Marine’s Conway Gives (Another) Tepid Endorsement of EFV; Capability That Is


Every time I listen to outgoing Marine Corps Commandant Gen. James Conway talk about the perennially challenged Expeditionary Fighting Vehicle (EFV) program, it sounds like he really wishes there was some alternative. Problem is, there isn’t; there just aren’t a lot of companies out there building armored amphibians.

The Marines need something, anything, to transport them from ships offshore to the beachhead and then get them inland at least some distance; oh, and it has to be fast, both at sea and on land, carry lots of Marines and keep them under armor during the whole process. So, after investing lots of time and money into the General Dynamics EFV, the Marines have the EFV. It’s a costly and so far anyway, unreliable vehicle. But it’s all they got.

“It is not the platform it’s the capability,” Conway said, the Marines need an armored amphibian as the Marines get back to the sea and onboard ships. “It’s not necessarily the EFV made by General Dynamics that goes 25 knots, its the capability that we need to be wed to… if that program were canceled outright we would still be looking to come up with that capability.”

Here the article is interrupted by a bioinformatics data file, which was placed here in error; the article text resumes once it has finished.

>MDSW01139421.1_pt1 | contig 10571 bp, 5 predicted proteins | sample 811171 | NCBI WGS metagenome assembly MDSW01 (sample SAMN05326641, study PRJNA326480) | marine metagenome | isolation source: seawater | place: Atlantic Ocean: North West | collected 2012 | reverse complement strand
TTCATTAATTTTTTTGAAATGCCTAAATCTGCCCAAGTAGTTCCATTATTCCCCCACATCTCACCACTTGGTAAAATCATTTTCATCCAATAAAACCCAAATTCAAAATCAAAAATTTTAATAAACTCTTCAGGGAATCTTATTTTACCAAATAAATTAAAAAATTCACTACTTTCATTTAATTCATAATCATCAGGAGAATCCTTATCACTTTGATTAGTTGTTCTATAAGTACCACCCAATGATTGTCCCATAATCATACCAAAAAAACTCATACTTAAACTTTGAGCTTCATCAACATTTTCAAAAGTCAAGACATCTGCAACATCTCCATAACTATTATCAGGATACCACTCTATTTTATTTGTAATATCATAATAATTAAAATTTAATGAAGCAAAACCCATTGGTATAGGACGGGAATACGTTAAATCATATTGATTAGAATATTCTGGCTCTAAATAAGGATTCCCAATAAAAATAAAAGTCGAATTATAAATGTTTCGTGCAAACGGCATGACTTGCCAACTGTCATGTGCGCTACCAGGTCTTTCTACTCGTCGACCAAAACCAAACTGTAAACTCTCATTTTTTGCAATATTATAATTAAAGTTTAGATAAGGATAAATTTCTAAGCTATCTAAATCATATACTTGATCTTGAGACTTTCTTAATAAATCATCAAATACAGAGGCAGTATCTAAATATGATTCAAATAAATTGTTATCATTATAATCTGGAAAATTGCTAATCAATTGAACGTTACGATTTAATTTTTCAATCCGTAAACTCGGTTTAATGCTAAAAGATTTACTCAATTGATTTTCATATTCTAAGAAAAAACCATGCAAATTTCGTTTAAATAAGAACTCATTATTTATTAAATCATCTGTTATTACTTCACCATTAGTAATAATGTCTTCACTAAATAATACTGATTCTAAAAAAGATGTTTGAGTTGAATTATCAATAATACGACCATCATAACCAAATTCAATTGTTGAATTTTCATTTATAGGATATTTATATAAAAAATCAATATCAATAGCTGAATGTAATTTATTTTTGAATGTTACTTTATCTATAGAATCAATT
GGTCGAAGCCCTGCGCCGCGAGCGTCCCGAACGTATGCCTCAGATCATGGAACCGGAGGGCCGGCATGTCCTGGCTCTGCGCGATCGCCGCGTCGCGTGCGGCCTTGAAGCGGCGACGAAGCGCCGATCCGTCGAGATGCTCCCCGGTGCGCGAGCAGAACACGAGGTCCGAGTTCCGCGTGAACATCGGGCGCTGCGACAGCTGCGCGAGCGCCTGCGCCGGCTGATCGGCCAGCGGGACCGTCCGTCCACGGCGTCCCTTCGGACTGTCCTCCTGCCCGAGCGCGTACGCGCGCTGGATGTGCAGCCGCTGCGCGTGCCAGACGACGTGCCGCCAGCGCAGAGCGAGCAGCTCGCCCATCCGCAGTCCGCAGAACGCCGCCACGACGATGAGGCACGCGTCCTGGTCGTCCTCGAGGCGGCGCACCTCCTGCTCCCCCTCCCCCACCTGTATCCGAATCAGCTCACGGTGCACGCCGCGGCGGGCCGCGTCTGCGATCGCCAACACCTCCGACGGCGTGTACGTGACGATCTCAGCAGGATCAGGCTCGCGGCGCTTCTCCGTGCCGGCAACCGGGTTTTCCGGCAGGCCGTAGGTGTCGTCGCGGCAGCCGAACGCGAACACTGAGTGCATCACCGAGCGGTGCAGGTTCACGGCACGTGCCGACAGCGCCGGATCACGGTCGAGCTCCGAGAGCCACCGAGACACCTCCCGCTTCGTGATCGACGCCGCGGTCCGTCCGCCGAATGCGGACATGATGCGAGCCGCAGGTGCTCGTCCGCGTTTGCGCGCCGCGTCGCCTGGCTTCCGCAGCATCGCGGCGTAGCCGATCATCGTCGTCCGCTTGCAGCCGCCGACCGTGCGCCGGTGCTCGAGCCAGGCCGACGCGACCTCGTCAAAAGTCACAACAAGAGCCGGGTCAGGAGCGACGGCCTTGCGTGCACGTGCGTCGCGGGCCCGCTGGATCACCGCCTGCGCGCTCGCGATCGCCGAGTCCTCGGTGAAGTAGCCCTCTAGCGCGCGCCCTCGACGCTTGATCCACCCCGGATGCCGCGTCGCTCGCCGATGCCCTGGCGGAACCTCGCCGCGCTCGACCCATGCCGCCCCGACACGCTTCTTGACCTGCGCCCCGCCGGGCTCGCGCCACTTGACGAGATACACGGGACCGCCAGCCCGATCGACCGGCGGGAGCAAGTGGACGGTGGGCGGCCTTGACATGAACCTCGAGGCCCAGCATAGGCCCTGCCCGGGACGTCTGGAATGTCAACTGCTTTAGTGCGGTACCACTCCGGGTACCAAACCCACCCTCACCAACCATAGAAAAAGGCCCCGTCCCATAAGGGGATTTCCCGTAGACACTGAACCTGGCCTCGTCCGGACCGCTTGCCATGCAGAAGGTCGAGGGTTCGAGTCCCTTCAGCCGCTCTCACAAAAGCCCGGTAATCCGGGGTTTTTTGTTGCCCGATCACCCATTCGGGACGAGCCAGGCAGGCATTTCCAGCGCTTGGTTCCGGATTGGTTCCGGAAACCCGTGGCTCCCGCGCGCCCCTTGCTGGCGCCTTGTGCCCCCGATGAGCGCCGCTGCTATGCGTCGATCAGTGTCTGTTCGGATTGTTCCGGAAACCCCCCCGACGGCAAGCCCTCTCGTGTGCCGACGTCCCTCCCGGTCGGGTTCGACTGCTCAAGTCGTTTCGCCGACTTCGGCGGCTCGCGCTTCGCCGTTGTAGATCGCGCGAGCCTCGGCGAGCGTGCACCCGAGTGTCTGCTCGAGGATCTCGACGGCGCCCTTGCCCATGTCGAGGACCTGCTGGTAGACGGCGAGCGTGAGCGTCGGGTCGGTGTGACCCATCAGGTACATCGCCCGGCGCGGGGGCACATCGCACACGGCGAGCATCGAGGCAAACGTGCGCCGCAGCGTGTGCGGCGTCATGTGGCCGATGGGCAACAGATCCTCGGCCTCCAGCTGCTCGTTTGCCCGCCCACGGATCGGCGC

He said the new batch of eight EFVs provided by General Dynamics for extensive testing are more reliable than the original prototypes and the Marines hope they’ll show marked improvement. “It has been a beleaguered program,” Conway said today at a Pentagon presser. “We are looking at affordability of the program in the out years… we have to ask ourselves are 573 (EFVs) affordable.”

Conway said he feels very confident that the Marines, which provide planners an “asymmetric advantage” will emerge from the ongoing force structure review in pretty good shape, if not a bit smaller. A strong Navy, Marine Corps and Coast Guard team is the linchpin of a strategy based on engaging potential enemies far from American shores, through forward deployment and basing.

“Although we have been fortunate the last couple of times our nation has engaged that a host country would allow us to come in and build the iron mountain, mass the forces and cross the border into attack. There are not a lot of places like that in the world,” he said.

How much amphibious assault capability is enough? “Right now, that is pretty much laid out by a previous QDR that says we will have two brigades prepared to conduct joint operational access,” he said.

-- Greg Grant

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